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Disability and Equality Law in Britain

The Role of Reasonable Adjustment

Author: Anna Lawson

Publisher: Bloomsbury Publishing

ISBN: 1847314716

Category: Law

Page: 352

View: 8152

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The concept of reasonable adjustment (alternatively known as reasonable accommodation) is rapidly gaining significance for countries throughout Europe and beyond. Directive 2000/78 required all EU Member States to ensure that, by the end of 2006 at the latest, reasonable accommodation obligations would operate to protect disabled people from unequal treatment in the context of employment. The new United Nations Convention on the Rights of Persons with Disabilities will require ratifying States to impose such obligations in a broad range of situations. This book provides a detailed and critical analysis of the current and potential role of reasonable adjustment duties in British law. It explores the notion of the anticipatory reasonable adjustment duty - a notion which is, in many respects, distinctively British. It probes the relationship between reasonable adjustment and other concepts, including indirect discrimination and positive discrimination. Drawing particularly on US debates, potential sources of resistance to the duties are exposed and an attempt is made to suggest pre-emptive counter strategies. Attention is also given to issues of legal reform and rationalisation - issues of immense topicality and importance in view of the recent British move towards a single Equality Act. In short, this book examines the current and potential role of reasonable adjustment duties in Britain. It will be of interest to lawyers, policy-makers and students working in the field of disability rights. It will also be of interest to all those concerned with the operation and development of equality law and policy more generally, both in Britain and beyond.
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The Reception of Asylum Seekers under International Law

Between Sovereignty and Equality

Author: Lieneke Slingenberg

Publisher: Bloomsbury Publishing

ISBN: 1782253246

Category: Law

Page: 398

View: 8573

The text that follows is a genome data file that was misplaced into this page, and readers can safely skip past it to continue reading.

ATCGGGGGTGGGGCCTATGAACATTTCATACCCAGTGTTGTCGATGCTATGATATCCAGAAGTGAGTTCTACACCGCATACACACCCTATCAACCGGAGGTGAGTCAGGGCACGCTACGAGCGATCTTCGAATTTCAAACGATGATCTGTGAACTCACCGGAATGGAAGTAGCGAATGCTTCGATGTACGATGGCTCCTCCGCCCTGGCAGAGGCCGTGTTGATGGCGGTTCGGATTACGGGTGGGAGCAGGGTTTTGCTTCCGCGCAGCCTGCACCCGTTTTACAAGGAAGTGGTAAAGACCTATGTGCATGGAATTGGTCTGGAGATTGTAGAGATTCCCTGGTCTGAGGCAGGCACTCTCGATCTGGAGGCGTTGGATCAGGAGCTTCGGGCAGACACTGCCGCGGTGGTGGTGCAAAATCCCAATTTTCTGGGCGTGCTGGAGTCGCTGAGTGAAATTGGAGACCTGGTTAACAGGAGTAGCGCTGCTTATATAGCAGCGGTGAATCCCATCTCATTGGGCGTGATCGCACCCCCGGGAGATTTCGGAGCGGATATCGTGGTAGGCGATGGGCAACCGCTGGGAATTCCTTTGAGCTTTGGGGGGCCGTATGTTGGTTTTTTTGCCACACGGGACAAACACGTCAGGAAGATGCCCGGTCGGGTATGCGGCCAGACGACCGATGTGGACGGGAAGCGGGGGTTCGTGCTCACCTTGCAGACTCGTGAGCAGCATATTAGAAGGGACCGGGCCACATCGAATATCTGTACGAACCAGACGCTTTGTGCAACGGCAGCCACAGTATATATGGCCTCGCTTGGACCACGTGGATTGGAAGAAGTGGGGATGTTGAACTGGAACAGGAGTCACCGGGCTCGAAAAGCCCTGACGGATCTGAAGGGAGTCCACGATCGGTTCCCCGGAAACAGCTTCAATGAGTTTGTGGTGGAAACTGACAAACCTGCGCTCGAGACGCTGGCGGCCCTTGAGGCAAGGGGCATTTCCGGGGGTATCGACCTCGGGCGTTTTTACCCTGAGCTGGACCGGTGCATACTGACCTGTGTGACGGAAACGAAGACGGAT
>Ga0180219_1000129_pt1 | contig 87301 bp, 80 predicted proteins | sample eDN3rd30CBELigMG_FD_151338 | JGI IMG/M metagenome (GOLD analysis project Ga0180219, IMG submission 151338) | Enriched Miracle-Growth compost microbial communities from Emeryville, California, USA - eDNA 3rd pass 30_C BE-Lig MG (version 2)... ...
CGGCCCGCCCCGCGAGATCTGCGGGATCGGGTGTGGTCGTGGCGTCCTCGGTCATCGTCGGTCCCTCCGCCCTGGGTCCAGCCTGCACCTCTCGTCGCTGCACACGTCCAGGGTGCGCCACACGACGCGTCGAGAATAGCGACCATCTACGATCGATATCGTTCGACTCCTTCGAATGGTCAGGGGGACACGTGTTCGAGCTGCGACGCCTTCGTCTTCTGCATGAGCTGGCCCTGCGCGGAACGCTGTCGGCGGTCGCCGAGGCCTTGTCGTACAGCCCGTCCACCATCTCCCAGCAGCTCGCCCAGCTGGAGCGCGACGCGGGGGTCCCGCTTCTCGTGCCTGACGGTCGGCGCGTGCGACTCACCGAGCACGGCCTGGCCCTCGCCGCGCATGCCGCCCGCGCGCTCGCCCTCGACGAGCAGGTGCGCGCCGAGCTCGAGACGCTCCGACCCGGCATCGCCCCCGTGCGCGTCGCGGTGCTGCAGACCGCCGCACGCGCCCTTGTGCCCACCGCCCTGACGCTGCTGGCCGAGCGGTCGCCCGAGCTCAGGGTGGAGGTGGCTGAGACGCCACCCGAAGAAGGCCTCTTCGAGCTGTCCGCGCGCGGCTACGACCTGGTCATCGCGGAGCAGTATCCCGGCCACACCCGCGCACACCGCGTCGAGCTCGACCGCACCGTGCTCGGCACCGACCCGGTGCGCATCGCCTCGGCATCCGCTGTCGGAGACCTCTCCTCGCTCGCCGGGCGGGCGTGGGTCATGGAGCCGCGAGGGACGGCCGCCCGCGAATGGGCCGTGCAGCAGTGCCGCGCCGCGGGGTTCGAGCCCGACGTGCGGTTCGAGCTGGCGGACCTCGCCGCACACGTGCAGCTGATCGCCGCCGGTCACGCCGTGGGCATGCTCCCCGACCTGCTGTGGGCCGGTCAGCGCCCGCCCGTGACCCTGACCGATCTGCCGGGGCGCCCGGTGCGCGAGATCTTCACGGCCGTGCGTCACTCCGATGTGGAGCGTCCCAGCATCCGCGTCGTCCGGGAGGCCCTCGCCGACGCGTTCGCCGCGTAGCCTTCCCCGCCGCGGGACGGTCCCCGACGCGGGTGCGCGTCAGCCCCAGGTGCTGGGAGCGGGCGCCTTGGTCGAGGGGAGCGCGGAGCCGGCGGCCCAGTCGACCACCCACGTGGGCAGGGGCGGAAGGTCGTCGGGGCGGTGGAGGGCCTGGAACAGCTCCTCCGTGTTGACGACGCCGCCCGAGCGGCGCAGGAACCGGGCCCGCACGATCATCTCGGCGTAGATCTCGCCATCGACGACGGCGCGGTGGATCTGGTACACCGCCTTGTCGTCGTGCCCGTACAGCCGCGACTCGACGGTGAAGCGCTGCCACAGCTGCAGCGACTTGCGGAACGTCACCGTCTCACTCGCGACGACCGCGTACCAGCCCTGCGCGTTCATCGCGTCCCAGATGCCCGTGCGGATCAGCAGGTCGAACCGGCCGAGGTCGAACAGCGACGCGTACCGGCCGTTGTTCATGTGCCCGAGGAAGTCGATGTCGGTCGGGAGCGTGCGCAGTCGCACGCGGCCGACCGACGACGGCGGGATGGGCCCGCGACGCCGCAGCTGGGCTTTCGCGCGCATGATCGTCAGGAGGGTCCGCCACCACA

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Increasingly, European states are using policy on the reception of asylum seekers as an instrument of immigration control, eg by deterring the lodging of asylum applications, preventing integration into their societies and exercising a large degree of control over asylum seekers in order to facilitate expulsion. The European Union is currently engaged in a process of developing minimum conditions for the reception of asylum seekers, as part of a Common European Asylum System. This book critically examines the outcomes of the negotiation process on these minimum standards – Directive 2003/9/EC and Directive 2013/33/EU – in relation to international refugee law, international social security law and international human rights law. It presents a comprehensive analysis of state obligations that stem from these different fields of law with regard to asylum seekers' access to the labour market and social security benefits and compares them to the minimum standards developed in the European Union. To this end, it offers an in-depth study into the notion of non-discrimination on the basis of nationality in the field of social security and a detailed analysis of recent developments in the case law of the European Court on Human Rights on positive obligations in the socioeconomic sphere. It takes into account both the special characteristics of international legal obligations for states in the socioeconomic sphere and the legal consequences of the tentative legal status of asylum seekers. In addition, this book particularly examines how the instrumental use of social policy relates to international law.